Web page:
A Guide to Fossil Conventions

Centerpieces at large conventions often feature museum quality skeletons and displays like this one.

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Centerpieces at large conventions often feature museum quality skeletons and displays like this one.

Conventions are a big deal for all types of people interested in paleontology or the broader science of geology.  Although conventions can vary from vast fossil shows and sales in spacious convention halls to small scale meetings for local paleontological societies in the back rooms of museums, their primary function will always be to allow fans of paleontology to meet and hang out.  For most hobbyists and collectors and some scientists, paleontology is a personal interest, given that there really aren’t all that many paleontology fanatics in the grand scheme.  That being said, it does not feel this way in a busy convention, and for those who do not personally know any other paleontology hobbyists, this recognition of a shared passion is a gratifying feeling.

In addition to being a social function, paleontology conventions come in a wide variety of forms to appeal to the interests of hobbyists, collectors, and paleontologists alike.  For paleontologists, there are highly exclusive and extremely serious review sessions, where new discoveries and theories are presented and examined from every angle by other colleagues and professional peers.  Besides this inner circle, there are a vast number of public meetings all across the country.  All of these conventions are very welcoming, even those for societies with memberships, and each provides great and varied options for guests.  In the New Jersey area there are three conventions that run annually or monthly that really stand out.

The Morris Museum Geology Show is a low key show and sale held annually on Thanksgiving weekend.  During this time, its kiosks overtake the main hall and several side halls with vendors selling fossils, gems, and jewelry and statues cut from them.  There is also a booth and a luncheon held by the New Jersey Geological Society.  The really valuable opportunities that this convention has are its extremely low prices and the accessibility of ordinary people who work in geology and paleontology.  Unlike large distributors at big conventions and online, most of the vendors at Morris Museum are small scale businesses with under ten employees.  This does not affect the quality of their products, but actually causes their prices to be lower as their costs are lower, and the prices are lowered further because they are not in competition with larger dealers who buy their fossils in bulk.  Fossil fish and individual bones are often half the price of similar specimens at larger conventions, and fossil sharks teeth and shells are sold for just a few dollars.  In addition many of these local vendors and field collectors are not the famous discoverers of gigantic dinosaurs, but instead just local vendors and field collectors.  This unique viewpoint on geological science as their way of life makes them very interesting to talk to.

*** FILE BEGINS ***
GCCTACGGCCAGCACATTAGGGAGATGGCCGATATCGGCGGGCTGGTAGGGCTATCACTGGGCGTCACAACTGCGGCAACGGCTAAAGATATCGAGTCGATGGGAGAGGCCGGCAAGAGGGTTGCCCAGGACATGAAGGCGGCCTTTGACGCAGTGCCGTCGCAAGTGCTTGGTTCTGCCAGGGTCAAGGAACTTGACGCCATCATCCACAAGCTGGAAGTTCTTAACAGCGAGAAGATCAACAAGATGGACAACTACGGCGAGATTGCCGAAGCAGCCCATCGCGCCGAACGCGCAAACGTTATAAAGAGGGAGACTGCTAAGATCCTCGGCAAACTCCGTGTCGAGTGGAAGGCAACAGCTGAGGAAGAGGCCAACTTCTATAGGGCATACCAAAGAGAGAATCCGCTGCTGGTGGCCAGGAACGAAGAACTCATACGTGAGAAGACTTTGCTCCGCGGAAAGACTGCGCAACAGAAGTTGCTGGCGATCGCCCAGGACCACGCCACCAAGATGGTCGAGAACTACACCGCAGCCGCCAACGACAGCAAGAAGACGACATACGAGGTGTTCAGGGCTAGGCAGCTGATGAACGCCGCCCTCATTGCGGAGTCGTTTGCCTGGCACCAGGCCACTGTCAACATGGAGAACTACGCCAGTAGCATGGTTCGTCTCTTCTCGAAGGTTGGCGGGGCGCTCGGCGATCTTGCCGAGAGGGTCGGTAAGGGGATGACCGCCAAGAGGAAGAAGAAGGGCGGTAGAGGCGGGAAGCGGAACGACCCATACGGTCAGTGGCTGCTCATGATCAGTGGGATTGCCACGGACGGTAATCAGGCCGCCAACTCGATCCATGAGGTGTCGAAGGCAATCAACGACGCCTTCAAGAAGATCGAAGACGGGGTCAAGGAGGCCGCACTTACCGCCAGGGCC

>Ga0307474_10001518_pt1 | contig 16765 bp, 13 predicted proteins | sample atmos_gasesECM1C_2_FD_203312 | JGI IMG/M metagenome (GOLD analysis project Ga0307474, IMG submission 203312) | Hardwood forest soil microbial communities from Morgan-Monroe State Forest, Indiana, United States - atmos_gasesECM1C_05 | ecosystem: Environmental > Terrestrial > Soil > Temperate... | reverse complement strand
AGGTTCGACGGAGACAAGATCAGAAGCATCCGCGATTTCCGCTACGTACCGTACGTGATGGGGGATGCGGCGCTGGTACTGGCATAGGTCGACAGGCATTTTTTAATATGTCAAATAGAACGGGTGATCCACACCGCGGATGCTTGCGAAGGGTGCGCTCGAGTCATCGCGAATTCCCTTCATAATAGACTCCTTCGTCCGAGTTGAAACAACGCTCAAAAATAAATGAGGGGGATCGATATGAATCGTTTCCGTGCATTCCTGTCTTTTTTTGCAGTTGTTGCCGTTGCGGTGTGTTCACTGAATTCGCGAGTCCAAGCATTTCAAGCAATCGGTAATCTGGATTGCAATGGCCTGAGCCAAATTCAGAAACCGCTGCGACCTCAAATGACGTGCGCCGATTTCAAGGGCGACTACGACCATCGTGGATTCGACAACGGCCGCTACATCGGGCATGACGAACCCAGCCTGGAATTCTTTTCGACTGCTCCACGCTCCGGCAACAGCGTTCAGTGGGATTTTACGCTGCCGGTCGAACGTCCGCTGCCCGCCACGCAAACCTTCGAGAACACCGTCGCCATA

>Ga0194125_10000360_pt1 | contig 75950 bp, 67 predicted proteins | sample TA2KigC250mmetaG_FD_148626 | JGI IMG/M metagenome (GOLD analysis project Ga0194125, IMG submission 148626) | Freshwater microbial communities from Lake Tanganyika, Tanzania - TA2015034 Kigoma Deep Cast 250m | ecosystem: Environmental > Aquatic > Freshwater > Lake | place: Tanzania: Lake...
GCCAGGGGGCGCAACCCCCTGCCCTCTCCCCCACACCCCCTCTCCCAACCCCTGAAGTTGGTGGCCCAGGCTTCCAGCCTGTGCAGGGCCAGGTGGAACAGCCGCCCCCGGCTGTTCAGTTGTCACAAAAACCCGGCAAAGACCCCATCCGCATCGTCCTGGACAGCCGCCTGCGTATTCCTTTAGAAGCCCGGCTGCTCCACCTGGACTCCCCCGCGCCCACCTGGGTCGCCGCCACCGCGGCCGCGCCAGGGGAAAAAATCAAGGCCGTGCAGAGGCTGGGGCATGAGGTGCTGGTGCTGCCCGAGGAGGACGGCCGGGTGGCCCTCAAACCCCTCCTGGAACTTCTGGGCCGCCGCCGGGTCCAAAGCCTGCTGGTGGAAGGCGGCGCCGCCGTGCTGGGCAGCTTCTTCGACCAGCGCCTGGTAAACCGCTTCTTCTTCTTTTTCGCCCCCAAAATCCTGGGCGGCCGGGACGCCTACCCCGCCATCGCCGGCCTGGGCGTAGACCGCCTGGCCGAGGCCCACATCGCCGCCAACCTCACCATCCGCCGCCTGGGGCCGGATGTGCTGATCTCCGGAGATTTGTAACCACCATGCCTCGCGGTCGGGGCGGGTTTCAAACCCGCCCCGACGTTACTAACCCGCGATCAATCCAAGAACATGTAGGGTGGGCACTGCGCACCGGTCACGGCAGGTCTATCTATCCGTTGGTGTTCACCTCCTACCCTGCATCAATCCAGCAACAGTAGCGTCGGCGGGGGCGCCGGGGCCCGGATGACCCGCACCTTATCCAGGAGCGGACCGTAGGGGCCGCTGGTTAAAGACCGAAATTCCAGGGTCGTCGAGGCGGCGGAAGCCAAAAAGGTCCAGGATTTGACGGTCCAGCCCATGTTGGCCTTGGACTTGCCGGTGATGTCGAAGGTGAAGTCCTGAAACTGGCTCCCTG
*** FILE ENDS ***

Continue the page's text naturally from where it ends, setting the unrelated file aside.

On the larger scale side of the fossil show variety there is the NY/NJ Mineral, Fossil, Gem, and Jewelry show.  This annual convention epitomizes the large and bustling affair that Morris Museum’s show is not.  It fills the NJ Expo Center in Edison and features a lavish central display of fully reconstructed dinosaur skeletons and life size sculptures, as well a bevy of high end fossil vendors.  Here the prices are universally high, but the products are universally high quality and in some cases truly stunning.  Highlights include a Woolly Rhinoceros Skull going for $3,500, delicately preserved sharks with the remains of their last meal still in the stomach for $5,000 each, and an entire Giant Ground Sloth skeleton for $180,000!  Of course, not all the objects are so rare and priceless, and the major advantage of this convention is its wide selection.  More realistic options include dinner plate sized trilobites and crabs neatly carved and mounted for $50 each, dinosaur teeth for $100, and a crocodile skull for $275.  The selection of fossils makes this a very important convention for collectors, but as a social gathering it is ultimately eclipsed by the other conventions, especially the New York Paleontological Society’s monthly meetings.

The New York Paleontological Society meets in a “secret” room within the New York Museum of Natural History (also known as the American Museum of Natural History).  Their meetings are low key and frequented by both currently working paleontologists and retired paleontologists.  In addition, the staff ensures there is plenty for the children of these paleontologists to do, which has contributed to the laid back atmosphere of their meetings.  This effect does not decrease the depth of the paleontological discussion, and each meeting has a presentation from a paleontologist guest speaker, who discusses topics such as the extinctions at the end of the ice age, the effects of continental drift on the global climate, and new discoveries during their summer field work.  The questions and discussions prompted by these speakers are always very involved, but with a casual and friendly tone.

With opportunities for scientific discussion, fossil collecting, and generally socializing, paleontology conventions are a large part of what make it compelling as a hobby and a community in addition to as a science.  But paleontology is far from alone in having conventions like these, many sciences and many hobbies do.  The quality and diversity of paleontology conventions speaks volumes for the importance of similar gatherings in all fields, and the value of attending them.